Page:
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Hours before Donald Trump arrived at the Manhattan criminal courthouse Tuesday, hundreds of his most ardent supporters gathered at a park just across the street. The New York Young Republican Club had organized the protest, inviting Rep. Marjorie Taylor Greene (R-GA) and conservative influencers like Jack Posobiec to speak.
The block-size park was sectioned into two parts -- pro-Trump protesters on one side and anti-Trump on the other. The mainstream press had its own section, largely covered by tents and hidden behind a wall of television cameras. Between these barricades, protesters shouted at each other. "Y'all identify as some weird shit," yelled a man wearing an Iron Man shirt and white contact lenses. "There are only two pronouns!"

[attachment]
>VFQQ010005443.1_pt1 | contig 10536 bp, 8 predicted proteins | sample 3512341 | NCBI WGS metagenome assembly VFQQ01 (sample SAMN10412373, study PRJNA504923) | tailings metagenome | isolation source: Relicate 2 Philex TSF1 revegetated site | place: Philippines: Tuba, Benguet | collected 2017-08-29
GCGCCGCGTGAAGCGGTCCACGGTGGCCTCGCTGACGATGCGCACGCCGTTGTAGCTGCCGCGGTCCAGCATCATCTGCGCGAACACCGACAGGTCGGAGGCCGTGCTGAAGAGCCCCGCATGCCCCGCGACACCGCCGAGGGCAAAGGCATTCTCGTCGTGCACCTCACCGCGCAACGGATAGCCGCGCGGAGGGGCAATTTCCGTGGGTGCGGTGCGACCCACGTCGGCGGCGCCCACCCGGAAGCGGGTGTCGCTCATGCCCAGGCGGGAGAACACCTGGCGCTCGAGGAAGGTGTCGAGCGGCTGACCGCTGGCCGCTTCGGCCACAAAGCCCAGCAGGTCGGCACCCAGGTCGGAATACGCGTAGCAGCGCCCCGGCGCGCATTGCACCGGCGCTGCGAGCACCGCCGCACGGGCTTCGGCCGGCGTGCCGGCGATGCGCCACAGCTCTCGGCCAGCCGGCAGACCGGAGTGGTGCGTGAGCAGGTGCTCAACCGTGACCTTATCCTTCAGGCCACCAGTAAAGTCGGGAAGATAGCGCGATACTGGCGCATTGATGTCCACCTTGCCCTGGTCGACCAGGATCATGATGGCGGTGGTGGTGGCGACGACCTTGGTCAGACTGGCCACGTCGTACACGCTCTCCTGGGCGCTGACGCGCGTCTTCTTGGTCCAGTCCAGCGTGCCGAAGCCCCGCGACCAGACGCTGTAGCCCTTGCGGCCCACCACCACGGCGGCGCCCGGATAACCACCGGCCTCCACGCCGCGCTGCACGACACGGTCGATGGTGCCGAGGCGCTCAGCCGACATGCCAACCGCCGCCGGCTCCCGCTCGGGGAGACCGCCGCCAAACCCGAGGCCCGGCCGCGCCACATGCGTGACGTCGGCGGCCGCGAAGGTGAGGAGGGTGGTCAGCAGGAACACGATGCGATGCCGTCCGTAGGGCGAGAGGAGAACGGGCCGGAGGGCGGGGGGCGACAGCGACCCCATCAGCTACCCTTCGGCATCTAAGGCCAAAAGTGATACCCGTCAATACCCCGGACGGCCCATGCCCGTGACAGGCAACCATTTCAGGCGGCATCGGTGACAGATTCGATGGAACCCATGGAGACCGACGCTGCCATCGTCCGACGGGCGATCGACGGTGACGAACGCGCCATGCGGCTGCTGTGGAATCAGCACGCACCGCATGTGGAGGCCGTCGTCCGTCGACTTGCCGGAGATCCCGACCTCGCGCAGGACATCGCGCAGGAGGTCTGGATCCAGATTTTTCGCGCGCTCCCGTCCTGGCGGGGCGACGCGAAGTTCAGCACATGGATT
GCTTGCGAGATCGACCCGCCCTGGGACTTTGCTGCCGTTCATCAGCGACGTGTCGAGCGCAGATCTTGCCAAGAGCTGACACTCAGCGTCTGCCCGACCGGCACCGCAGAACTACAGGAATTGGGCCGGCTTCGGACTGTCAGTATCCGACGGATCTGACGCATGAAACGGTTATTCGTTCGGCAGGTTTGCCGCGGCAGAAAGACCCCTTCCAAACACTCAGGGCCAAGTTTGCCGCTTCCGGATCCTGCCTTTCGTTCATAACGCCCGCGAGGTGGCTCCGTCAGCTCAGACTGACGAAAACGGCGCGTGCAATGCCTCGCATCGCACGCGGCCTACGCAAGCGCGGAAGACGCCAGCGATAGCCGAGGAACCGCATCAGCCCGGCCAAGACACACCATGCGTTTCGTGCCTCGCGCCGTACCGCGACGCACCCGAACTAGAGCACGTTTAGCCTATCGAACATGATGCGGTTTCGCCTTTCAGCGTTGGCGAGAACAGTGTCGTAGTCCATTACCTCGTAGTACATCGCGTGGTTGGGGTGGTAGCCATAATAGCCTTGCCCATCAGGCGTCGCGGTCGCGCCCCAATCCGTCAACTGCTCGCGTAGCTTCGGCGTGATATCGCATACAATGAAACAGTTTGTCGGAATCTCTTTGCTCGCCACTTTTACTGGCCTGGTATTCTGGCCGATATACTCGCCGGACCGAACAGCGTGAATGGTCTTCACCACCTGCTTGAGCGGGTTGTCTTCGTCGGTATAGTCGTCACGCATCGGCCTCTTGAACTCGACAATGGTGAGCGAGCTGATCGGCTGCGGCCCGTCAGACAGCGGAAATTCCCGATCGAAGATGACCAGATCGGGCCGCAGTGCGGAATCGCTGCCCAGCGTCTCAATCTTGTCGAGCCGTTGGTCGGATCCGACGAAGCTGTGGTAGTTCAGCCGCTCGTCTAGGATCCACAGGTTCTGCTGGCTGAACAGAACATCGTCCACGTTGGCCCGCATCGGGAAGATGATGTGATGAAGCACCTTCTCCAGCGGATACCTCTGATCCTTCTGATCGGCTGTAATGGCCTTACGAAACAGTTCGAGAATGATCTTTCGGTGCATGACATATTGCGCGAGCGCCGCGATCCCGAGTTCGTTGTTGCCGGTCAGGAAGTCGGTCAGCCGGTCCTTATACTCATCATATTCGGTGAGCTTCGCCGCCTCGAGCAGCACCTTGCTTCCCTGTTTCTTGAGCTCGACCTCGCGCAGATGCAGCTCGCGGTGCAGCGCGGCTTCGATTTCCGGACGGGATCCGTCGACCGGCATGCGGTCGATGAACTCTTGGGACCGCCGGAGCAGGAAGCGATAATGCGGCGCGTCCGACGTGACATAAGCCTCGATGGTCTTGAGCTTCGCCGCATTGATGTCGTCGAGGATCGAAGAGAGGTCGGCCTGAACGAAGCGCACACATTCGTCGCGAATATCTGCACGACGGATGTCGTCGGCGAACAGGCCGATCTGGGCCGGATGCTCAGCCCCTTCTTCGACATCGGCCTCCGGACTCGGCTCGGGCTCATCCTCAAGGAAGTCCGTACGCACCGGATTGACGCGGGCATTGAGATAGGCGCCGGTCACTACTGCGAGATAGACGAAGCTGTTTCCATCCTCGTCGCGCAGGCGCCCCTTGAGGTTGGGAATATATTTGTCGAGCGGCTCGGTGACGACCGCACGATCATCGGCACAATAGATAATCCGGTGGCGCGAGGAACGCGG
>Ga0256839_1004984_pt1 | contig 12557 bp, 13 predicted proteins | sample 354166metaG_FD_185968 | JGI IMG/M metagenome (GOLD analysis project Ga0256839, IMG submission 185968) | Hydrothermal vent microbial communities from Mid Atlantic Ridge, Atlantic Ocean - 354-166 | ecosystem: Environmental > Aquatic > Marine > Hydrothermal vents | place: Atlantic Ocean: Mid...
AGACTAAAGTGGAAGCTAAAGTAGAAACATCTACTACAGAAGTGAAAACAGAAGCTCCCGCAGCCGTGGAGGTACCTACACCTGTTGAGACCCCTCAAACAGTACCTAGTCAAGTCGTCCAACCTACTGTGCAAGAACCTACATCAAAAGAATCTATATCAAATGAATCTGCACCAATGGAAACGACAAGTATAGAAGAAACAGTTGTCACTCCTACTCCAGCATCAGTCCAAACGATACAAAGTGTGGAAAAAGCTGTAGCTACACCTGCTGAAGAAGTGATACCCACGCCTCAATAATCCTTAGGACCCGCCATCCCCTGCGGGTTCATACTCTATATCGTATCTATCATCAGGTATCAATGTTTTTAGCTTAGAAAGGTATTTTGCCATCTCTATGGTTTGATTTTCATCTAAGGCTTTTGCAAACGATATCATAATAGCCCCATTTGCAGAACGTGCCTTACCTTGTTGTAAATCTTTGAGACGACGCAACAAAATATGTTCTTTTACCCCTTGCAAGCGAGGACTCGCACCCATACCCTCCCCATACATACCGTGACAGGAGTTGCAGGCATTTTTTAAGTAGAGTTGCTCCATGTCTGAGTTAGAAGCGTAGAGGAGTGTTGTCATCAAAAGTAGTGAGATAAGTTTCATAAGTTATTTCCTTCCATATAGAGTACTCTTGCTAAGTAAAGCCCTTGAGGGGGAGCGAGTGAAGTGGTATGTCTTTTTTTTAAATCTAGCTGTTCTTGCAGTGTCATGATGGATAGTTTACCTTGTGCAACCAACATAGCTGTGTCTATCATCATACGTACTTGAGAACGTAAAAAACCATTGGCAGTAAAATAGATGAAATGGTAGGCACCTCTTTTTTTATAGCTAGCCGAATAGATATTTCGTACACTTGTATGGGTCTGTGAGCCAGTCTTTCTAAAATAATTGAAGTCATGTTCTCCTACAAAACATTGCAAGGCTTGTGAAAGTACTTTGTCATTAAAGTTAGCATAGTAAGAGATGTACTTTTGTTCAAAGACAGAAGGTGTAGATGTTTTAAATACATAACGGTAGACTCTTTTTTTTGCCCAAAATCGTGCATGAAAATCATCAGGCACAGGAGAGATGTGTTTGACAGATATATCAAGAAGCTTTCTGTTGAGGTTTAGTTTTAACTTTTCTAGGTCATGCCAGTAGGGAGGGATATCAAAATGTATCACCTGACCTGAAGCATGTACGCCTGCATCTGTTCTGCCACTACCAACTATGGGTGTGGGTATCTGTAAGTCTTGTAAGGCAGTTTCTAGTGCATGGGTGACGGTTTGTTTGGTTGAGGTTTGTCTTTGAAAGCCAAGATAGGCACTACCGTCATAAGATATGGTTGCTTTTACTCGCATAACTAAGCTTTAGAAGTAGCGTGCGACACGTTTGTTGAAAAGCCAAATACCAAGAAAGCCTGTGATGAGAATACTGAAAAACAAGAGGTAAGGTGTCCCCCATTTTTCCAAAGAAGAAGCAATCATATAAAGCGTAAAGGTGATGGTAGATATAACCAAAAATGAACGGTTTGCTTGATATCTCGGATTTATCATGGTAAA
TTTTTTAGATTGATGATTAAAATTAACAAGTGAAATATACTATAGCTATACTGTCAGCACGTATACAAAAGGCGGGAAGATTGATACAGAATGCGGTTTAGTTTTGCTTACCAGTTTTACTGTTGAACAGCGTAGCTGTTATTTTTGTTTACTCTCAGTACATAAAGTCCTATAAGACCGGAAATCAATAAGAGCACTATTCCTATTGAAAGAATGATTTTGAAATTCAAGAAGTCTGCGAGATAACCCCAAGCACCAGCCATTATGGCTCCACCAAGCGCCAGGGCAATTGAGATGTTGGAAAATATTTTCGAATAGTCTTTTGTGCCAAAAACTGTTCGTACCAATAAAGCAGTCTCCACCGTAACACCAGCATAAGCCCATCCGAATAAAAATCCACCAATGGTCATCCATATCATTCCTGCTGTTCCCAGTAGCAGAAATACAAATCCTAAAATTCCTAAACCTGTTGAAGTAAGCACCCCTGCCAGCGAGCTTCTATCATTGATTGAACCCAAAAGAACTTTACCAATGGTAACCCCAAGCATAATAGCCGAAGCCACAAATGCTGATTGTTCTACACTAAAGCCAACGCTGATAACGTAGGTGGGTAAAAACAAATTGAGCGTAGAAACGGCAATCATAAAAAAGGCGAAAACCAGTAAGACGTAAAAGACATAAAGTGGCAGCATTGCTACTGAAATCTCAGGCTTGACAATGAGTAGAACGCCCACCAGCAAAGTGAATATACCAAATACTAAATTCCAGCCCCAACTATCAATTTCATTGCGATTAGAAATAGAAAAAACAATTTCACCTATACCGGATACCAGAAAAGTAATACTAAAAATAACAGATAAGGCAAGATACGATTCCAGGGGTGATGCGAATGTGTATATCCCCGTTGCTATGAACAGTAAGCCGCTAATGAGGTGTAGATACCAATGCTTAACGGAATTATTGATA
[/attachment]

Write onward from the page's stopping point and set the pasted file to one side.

On Truth Social last month, Trump warned the world of the potential for "death & destruction" should he face charges for an alleged 2016 hush-money deal. After weeks of uncertainty, the moment had come due: Trump had flown up from Florida to turn himself in for arraignment. New York City took the possibility of violent retaliation seriously, putting 35,000 NYPD officers on standby should the protest, advertised as "peaceful and patriotic," spark violence. The goal was averting a repeat of Trump's attempt to stop the election in 2021 -- when thousands of protestors, motivated by false claims about the election, stormed the Capitol.